Crop growth and yield are known to be limited by A horizon thickness and may be related to more abundant and metabolically active roots in A than B horizon soil. The influence of A horizon thickness on root distribution and rhizosphere pH was observed in the field. Soybean [Glycine max (L.) Merr.] were grown on plots of Mexico soil (fine, montmorillonitic, mesic Mollic Endoaqualfs) with A horizon thicknesses of 0, 12.5, 25, and 37.5 cm above Bt horizons. Plant height, root and shoot growth, and rhizosphere pH (pH in soil 0.5 mm from a root surface) were determined 25, 55, and 85 d after planting. Plant height and shoot and root weight decreased significantly as A horizon thicknesses decreased from 37.5 to 0 cm, and these differences were attributed to later emergence of soybean seedlings from the thinner A horizons. Root distribution with depth in the upper 30 cm was independent of A horizon thickness. Rhizosphere pH was 0.07 to 0.65 units lower than that of the bulk soil, depending on soil horizon, root morphology, and plant age. This pH difference (ΔpH) averaged 0.36 in the A horizon and 0.18 in the Bt horizon and was independent of measurement depth within each horizon. As bulk soil pH decreased from 6 to 5, the mean ΔpH for lateral and main roots decreased 0.28, 0.21, and 0.10 units at 25, 55, and 85 d, respectively. The mean ΔpH for lateral roots was 0.34 and for main roots was 0.20. The mean ΔpH for all roots and horizons was 0.41 at 25 d, 0.28 at 55 d, and 0.11 at 85 d. The changes in ΔpH with root age, morphology, and depth suggest that ΔpH may be an indicator of root activity.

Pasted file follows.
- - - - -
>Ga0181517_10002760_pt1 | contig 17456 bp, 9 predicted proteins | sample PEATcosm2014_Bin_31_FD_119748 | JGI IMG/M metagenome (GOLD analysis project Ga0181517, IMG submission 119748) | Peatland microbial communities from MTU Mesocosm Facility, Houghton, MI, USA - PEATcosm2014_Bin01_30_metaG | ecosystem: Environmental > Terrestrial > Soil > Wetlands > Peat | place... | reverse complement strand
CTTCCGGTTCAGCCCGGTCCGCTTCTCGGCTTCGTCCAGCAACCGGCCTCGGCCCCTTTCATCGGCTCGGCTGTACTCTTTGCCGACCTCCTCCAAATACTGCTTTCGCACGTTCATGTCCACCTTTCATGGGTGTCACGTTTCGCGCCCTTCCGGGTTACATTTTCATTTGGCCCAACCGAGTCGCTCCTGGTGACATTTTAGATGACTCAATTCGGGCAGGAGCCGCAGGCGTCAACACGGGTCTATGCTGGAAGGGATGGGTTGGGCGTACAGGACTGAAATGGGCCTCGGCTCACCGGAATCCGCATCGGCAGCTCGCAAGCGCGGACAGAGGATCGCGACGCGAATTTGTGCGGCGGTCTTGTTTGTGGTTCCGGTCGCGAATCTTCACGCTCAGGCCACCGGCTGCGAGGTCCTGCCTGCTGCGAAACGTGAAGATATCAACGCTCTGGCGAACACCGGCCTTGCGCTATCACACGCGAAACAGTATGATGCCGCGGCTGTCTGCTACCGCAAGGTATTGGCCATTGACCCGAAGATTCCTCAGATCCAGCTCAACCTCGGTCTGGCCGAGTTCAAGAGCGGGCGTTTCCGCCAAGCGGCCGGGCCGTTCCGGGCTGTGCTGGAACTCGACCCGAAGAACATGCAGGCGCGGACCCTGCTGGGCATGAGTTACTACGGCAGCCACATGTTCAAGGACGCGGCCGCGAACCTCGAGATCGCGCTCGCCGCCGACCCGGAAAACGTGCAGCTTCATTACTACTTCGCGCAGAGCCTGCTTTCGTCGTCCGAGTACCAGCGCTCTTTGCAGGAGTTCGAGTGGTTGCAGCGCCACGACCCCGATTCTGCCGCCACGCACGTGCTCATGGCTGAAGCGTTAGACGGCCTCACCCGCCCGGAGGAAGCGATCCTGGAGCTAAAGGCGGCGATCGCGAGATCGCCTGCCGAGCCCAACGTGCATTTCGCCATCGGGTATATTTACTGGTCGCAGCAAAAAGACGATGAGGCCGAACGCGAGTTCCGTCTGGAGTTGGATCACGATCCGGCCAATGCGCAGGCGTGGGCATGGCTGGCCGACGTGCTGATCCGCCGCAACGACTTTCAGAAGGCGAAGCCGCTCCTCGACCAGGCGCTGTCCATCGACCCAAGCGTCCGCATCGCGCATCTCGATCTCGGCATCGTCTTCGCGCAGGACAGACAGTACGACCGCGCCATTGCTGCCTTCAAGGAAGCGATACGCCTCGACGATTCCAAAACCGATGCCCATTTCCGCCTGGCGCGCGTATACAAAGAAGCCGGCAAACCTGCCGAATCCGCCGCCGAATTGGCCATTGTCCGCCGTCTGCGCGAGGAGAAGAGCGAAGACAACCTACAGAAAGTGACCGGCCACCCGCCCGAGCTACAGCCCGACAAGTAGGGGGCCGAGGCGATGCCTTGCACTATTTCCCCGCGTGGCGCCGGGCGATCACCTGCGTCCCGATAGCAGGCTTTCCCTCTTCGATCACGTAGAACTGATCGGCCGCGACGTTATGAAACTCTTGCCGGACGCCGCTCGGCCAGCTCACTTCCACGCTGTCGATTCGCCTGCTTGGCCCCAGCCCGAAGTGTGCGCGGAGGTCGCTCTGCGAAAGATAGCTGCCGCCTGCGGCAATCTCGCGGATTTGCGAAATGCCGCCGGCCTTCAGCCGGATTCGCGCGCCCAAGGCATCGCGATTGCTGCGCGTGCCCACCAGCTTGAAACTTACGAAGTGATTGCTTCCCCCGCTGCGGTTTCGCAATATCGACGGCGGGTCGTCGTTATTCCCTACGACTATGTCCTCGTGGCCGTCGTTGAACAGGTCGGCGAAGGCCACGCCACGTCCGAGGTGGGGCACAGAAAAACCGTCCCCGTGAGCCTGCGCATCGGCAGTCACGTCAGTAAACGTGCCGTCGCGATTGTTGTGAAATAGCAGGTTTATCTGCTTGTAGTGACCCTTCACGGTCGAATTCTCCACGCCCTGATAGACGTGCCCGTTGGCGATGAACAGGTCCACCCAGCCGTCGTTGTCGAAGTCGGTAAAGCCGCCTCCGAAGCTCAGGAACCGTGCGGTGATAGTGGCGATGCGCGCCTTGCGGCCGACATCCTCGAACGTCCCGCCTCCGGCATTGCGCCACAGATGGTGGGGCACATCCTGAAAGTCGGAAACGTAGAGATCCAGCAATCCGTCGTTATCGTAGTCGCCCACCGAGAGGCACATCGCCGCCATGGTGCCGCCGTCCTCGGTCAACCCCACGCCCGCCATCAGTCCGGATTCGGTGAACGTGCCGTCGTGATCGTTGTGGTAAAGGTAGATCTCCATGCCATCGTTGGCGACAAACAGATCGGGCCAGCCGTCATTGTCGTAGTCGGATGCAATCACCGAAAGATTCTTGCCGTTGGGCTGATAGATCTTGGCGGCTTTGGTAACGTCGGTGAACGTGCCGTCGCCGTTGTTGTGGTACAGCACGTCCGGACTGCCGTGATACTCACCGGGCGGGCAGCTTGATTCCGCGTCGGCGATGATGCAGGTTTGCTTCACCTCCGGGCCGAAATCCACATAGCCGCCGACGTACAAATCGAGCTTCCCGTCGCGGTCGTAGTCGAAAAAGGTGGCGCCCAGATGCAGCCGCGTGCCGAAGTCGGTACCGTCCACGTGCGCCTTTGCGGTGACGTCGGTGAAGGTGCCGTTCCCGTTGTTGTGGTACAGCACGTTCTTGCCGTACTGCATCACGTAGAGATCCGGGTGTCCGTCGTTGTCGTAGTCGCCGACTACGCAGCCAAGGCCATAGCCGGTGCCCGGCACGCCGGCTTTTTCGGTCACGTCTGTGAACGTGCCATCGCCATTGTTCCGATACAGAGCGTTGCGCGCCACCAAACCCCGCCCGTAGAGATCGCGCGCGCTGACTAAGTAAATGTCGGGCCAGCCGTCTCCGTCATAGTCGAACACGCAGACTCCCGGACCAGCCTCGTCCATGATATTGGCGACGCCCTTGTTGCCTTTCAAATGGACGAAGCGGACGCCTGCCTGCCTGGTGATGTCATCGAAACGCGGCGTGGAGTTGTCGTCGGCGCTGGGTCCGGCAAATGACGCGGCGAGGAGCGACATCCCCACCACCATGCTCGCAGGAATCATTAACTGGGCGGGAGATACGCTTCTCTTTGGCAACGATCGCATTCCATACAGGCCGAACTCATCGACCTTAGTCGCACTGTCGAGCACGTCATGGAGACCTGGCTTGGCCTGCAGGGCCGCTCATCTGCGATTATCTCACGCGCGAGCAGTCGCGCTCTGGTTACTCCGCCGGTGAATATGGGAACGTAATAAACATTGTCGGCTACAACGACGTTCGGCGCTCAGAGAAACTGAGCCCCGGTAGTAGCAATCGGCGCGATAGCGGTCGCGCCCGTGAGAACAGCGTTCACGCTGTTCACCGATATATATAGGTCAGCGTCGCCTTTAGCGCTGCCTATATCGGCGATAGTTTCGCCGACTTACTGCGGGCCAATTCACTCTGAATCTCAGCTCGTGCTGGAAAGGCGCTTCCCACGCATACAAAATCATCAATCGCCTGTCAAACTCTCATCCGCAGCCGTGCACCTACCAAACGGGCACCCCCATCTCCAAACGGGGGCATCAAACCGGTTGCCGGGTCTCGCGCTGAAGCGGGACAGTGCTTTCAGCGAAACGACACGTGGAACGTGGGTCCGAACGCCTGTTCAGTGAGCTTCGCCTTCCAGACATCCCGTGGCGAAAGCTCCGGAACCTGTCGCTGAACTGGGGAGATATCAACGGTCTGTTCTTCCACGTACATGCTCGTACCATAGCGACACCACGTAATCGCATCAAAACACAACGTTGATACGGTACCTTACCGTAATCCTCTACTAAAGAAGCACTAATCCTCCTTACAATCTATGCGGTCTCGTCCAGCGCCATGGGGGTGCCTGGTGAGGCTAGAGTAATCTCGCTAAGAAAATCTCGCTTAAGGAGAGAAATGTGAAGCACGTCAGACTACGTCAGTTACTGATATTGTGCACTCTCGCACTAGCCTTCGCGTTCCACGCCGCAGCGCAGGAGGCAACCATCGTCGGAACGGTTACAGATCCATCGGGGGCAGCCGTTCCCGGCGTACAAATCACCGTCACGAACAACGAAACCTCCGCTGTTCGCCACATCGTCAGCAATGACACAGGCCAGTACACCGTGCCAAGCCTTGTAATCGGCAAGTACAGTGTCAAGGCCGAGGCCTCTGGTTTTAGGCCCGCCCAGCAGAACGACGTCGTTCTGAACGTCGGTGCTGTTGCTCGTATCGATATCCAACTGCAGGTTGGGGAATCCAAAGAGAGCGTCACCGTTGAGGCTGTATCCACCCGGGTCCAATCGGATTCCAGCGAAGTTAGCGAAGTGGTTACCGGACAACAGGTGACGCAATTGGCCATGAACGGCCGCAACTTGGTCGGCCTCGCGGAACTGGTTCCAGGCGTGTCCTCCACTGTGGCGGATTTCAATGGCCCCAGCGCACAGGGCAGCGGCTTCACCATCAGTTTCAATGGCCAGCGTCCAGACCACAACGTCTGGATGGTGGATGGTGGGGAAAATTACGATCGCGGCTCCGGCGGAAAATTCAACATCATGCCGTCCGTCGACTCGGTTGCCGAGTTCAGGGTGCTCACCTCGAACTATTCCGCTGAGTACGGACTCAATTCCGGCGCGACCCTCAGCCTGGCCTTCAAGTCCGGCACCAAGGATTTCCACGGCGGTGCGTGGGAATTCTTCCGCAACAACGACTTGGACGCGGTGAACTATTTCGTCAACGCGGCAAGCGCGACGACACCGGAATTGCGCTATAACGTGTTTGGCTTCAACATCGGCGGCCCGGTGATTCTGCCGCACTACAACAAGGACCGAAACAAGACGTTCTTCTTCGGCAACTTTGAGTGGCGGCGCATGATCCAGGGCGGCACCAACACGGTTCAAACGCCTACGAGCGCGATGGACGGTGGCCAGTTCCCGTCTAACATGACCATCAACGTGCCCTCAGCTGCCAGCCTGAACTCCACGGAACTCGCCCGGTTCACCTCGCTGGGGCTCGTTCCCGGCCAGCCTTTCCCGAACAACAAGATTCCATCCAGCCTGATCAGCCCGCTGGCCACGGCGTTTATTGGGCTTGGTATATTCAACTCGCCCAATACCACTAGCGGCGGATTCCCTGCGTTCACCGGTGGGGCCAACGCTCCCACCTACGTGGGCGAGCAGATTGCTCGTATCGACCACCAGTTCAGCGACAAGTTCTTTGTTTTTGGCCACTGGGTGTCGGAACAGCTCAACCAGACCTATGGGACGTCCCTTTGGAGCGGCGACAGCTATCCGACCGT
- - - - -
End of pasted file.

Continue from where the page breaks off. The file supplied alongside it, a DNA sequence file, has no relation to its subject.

Contribution from the Missouri Agric. Exp. Stn. Journal series no. 12133.